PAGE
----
For the treasury and finance functions of companies that do business around the world, bribery and corruption are a serious concern.
In an Ernst & Young study released last month, 57 percent of respondents in the developing world said that bribery and/or corruption is widespread in their country. Another survey, conducted by Kroll Advisory Solutions and Compliance Week, provides further support for the idea that these risks are growing—and suggests that companies’ efforts to battle bribery and corruption are not extremely effective.
Nearly 300 executives from around the world responded to the Kroll/Compliance Week survey; the median company represented by the survey has $3.5 billion in annual revenue and more than 9,600 employees. Among these respondents, 43 percent said their bribery and corruption risks have increased in the past two years, while only 7.7 said those risks have fallen. Fifty percent of respondents expect their bribery and corruption risks to rise again in the next year.
Why do bribery and corruption risks continue to grow? One major reason is that businesses continue to expand into new markets. Respondents to the Kroll/Compliance Week survey also cite the proliferation of new anti-bribery/corruption laws, and increased enforcement of laws already on the books, as reasons that their risk is increasing. (See Figure 1, below.) In addition to the U.K. Bribery Act are new laws designed to combat corruption in Russia and Brazil.
Moreover, half of all respondents to the survey said their companies are increasing risk by increasing the numbers of third-party relationships in which they engage. In fact, the average respondent’s company does business with more than 3,500 third parties.
To mitigate their bribery and corruption risks, the vast majority of companies perform due diligence on their business partners—87.3 percent in the Kroll/Compliance Week survey. Among large companies, due diligence frequently involves dedicated investigations of prospective business partners, as well as having their local business units collect information on the prospects and having corporate legal, accounting, and/or finance departments conduct third-party reviews. Within smaller companies, due diligence generally focuses more on self-reporting by prospective business partners and obtaining references from trusted sources or U.S. government agencies.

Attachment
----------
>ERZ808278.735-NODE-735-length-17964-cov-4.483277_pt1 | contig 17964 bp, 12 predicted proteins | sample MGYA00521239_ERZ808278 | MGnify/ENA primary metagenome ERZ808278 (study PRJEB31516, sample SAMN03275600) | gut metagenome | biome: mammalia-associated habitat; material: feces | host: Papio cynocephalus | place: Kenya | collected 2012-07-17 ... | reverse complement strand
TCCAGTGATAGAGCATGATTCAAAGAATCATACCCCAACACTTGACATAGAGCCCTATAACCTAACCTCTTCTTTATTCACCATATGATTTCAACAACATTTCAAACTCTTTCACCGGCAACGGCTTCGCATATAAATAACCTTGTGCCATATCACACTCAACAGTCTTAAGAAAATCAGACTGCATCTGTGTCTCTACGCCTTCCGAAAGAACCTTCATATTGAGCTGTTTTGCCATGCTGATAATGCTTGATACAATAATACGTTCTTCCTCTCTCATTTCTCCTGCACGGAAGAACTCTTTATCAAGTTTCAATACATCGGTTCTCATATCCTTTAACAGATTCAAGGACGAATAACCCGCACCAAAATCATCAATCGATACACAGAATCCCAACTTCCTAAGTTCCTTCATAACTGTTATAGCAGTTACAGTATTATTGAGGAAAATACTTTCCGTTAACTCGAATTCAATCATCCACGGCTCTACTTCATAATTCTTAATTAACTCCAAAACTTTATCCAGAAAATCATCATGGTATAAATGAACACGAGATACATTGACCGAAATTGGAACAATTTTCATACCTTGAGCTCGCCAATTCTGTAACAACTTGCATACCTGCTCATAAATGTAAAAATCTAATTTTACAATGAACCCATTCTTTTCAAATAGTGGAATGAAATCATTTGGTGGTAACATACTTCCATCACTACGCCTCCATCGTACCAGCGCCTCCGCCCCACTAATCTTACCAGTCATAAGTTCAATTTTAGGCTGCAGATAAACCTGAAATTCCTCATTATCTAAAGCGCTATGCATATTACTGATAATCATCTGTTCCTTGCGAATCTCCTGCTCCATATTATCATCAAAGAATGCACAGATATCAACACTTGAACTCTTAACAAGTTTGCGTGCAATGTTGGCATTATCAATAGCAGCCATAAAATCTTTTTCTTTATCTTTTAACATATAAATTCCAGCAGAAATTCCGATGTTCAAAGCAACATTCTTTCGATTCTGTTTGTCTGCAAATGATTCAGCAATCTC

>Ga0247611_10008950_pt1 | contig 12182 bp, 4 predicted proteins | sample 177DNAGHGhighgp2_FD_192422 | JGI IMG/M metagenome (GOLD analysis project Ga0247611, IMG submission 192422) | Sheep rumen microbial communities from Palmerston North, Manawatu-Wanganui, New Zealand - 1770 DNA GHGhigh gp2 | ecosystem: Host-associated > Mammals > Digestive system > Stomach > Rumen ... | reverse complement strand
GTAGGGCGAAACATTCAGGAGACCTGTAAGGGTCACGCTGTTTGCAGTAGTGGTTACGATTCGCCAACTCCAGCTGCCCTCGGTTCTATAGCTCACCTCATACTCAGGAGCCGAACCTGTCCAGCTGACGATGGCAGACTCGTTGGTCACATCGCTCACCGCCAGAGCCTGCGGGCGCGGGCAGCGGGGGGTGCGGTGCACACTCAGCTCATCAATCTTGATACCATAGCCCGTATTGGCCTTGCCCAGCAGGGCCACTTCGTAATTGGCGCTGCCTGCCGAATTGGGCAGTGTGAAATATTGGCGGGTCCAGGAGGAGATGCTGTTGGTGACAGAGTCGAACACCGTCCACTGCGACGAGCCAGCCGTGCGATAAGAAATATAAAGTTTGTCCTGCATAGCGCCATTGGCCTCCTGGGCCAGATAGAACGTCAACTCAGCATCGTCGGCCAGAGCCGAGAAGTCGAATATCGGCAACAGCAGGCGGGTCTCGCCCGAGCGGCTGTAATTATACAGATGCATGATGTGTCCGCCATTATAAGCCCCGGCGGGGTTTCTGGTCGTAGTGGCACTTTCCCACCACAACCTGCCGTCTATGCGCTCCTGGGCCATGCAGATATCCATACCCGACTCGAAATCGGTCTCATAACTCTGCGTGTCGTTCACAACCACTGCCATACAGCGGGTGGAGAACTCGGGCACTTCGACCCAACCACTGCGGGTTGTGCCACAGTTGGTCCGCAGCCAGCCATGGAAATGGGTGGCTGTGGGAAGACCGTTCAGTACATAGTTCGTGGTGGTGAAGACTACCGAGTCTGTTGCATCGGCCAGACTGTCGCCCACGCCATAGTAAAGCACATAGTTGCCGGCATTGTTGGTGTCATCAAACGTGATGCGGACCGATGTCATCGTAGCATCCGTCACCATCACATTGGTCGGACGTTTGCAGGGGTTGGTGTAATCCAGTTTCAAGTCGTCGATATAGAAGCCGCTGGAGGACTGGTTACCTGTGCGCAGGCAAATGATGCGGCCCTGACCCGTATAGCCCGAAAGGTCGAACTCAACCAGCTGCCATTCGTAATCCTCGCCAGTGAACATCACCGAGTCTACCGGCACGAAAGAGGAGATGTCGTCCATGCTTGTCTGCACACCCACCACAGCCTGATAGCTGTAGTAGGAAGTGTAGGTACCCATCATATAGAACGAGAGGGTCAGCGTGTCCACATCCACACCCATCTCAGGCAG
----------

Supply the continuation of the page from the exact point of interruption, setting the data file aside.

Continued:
However, once they’re working with a third party, the majority of companies neglect to train that business on their anti-bribery and corruption policies. Most include an anti-bribery and corruption certification in their contracts or include an anti-bribery statement in their code of conduct. But just over 40 percent provide in-person or Web-based training.
Perhaps most alarming, few respondents think their company is effective or very effective at training third parties on its anti-bribery policies and procedures (30 percent), monitoring compliance after a business relationship begins (37.7 percent), or auditing compliance among third parties (35.4 percent). (See Figure 3, below.)
For organizations that don’t have the resources to effectively monitor all their third-party relationships, Kroll recommends responding to bribery- or corruption-related incidents with a thorough investigation and the most severe discipline possible. “You’re not going to catch everything, but an incident-based response and investigational approach will sometimes give you a lot of leverage in terms of managing staff and third-party risks,” says Violet Ho, senior managing director with Kroll.